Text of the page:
Ramboll Environ co-hosts EIC Brexit Norway option seminar

14 December 2016

Ramboll Environ hosted a seminar on 28th November entitled Implementing a Coherent Environmental Regulatory System Outside the EU: The Norwegian Experience. It was developed in partnership with the UK Environmental Industries Commission (EIC) and was attended by key figures for industry and environment agencies.


While the March 2017 deadline looms ever closer, the question of how environmental legislation originating from the EU will be implemented in the UK, post-Brexit, remains unanswered. There is much speculation over whether the government will adopt a ‘soft’, ‘hard’ or other form of Brexit. One option identified in the immediate aftermath of the referendum, and which we understand is still on the table, is the ‘Norway option’. This would involve the UK having access to the Single Market (European Economic Area or EEA) but being outside the European Union.

This seminar provided an opportunity for EIC members and guests to hear directly from Signe Nåmdal, Director of the Department for Industry and Marine Environment and Harald Sørby, Section Head, Industrial Section at the Norwegian Environment Agency, about how Norway interprets and implements environmental protection and regulations outside of the EU but within the EEA. Participants discussed with Signe what lessons there may be for the UK as it sets out on the Brexit path.

Signe Nåmdal’s presentation explained that approximately 85% of Norway environmental legislation is derived from EU directives and regulations. Norway participates in the review and amendment of new policy and regulation in the same way as EU member states, relying on participation by its own technical specialists and advisors through formal review committees. Examples cited include chemicals policy and legislation, specifically REACH, and the Industrial Emissions Directive, which has been fully incorporated into Norwegian law and is supported by the adoption of BREF notes.

A key difference seen in Norway is that while it can engage in the review and development of regulation, it is excluded from the final approval and voting stage. Nevertheless, it retains some independence and flexibility in relation to new regulation. For example, it has similar derogation powers to Member States and has negotiated numerous derogations in past years. Further, it follows a structured process to assess the relevance of new regulation based on the substantive relevance of the proposal and its likely geographic scope. As an example, Norway will adopt the Carbon Capture and Storage Directive but will not adopt the Marine Strategy Framework Directive. Ultimate interpretation and enforcement is a matter for the Norwegian courts. With regards to implementation and enforcement, this is also a matter for the Norwegian courts, with the opportunity to refer to the higher jurisdiction provided by the EFTA Court. Decisions by the European Court of Justice are not binding, but are material to decisions in the Norway and EFTA legislature.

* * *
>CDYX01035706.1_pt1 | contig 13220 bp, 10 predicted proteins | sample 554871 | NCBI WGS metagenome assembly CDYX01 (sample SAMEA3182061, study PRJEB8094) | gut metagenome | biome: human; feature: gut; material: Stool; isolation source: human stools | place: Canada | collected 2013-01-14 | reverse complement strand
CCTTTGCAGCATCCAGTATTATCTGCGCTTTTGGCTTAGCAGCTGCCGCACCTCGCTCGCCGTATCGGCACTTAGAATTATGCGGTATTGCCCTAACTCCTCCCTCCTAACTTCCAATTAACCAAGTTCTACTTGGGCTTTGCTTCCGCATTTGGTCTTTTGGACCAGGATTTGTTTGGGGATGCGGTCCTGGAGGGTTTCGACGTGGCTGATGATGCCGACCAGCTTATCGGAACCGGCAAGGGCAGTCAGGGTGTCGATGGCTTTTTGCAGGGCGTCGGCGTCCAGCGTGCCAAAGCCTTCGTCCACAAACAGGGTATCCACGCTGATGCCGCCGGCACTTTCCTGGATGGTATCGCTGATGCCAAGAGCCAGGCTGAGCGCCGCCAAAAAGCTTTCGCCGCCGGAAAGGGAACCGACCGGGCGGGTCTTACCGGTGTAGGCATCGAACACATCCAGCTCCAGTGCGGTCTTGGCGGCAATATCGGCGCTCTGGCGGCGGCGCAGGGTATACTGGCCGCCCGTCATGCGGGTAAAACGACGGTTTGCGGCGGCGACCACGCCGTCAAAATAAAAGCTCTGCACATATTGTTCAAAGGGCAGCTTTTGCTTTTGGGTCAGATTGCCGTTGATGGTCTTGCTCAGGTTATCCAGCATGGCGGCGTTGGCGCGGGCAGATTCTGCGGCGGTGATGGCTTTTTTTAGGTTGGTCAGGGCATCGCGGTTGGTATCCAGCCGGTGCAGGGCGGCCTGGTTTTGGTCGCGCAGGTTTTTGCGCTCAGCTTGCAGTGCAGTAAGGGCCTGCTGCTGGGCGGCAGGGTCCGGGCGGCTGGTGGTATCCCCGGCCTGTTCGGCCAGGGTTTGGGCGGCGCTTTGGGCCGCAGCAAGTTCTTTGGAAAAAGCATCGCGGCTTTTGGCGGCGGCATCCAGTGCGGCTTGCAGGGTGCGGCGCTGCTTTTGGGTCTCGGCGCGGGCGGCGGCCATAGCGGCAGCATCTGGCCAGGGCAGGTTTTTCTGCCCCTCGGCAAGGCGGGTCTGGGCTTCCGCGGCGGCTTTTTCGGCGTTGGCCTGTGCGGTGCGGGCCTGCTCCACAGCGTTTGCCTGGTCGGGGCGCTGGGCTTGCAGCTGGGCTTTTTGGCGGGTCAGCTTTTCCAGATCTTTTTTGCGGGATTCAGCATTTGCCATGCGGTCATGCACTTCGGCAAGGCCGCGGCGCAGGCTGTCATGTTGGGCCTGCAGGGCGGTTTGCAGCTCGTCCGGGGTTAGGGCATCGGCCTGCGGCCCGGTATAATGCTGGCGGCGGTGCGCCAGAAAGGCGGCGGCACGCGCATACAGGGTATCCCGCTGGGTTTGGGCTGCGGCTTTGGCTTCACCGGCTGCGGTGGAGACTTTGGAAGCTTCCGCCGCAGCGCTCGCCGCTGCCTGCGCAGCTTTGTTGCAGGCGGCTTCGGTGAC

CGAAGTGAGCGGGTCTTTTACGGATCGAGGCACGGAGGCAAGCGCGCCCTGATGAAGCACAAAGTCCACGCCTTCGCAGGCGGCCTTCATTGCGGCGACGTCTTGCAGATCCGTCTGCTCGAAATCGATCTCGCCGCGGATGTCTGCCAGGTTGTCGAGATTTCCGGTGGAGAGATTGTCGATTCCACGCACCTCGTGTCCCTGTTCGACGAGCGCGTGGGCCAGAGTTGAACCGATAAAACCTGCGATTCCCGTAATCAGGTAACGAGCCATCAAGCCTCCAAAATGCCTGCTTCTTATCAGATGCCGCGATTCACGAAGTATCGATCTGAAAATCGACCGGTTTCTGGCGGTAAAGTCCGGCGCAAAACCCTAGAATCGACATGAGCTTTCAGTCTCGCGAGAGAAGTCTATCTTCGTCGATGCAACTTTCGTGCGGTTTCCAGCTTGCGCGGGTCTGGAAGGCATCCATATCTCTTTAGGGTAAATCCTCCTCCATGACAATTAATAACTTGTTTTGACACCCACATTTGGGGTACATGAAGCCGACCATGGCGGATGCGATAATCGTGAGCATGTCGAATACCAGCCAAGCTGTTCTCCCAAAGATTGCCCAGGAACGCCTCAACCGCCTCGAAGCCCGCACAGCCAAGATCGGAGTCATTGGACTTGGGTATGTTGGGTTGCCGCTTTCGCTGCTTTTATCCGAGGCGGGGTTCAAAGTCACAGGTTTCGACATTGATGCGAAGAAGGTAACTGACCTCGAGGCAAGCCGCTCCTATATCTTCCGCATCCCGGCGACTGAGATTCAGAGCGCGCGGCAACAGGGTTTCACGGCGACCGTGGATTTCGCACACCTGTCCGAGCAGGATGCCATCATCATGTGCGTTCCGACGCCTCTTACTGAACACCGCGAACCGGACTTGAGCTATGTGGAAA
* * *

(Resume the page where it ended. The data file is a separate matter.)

The Norwegian representatives said that whilst there are limitations, it retains effective access to the process of amending and developing legislation and an opportunity to exert influence. This is underpinned by Article 100 of the EEA Agreement, which ensures that the European Commission consults EFTA countries on emerging policy and legislation.

Responding to concerns voiced that, under the Norway model, the UK government might soften its approach to environmental protection, the Norwegian representatives argued that, on the whole, Norwegian business supports clear and consistent regulation. The fact that it is aligned with countries within the EU is helpful for those that trade across Europe. There was agreement from those present that UK business is likely to take a similar view.

Whether the Norway option is adopted, in part or in whole, as an approach to Brexit remains to be seen. The message from those in Norway is that as an EFTA country, it is possible to engage in and influence the approach to environmental regulation, supporting the protection of the environment and meeting the needs of business and the economy.

The meeting concluded with Matt Davies, UK Managing Principal at Ramboll Environ and Matthew Farrow, Executive Director of EIC, thanking Signe Nåmdal and Harald Sørby for their informative presentation and thoughtful contributions to the discussion.

For further detail on how the Norwegian approach might work in the UK, you can read the Norwegian government’s white paper, The EEA Agreement and Norway’s other agreements with the EU.

For more information on Ramboll Environ’s view on the effect of Brexit on environmental issues, contact Matt Davies.


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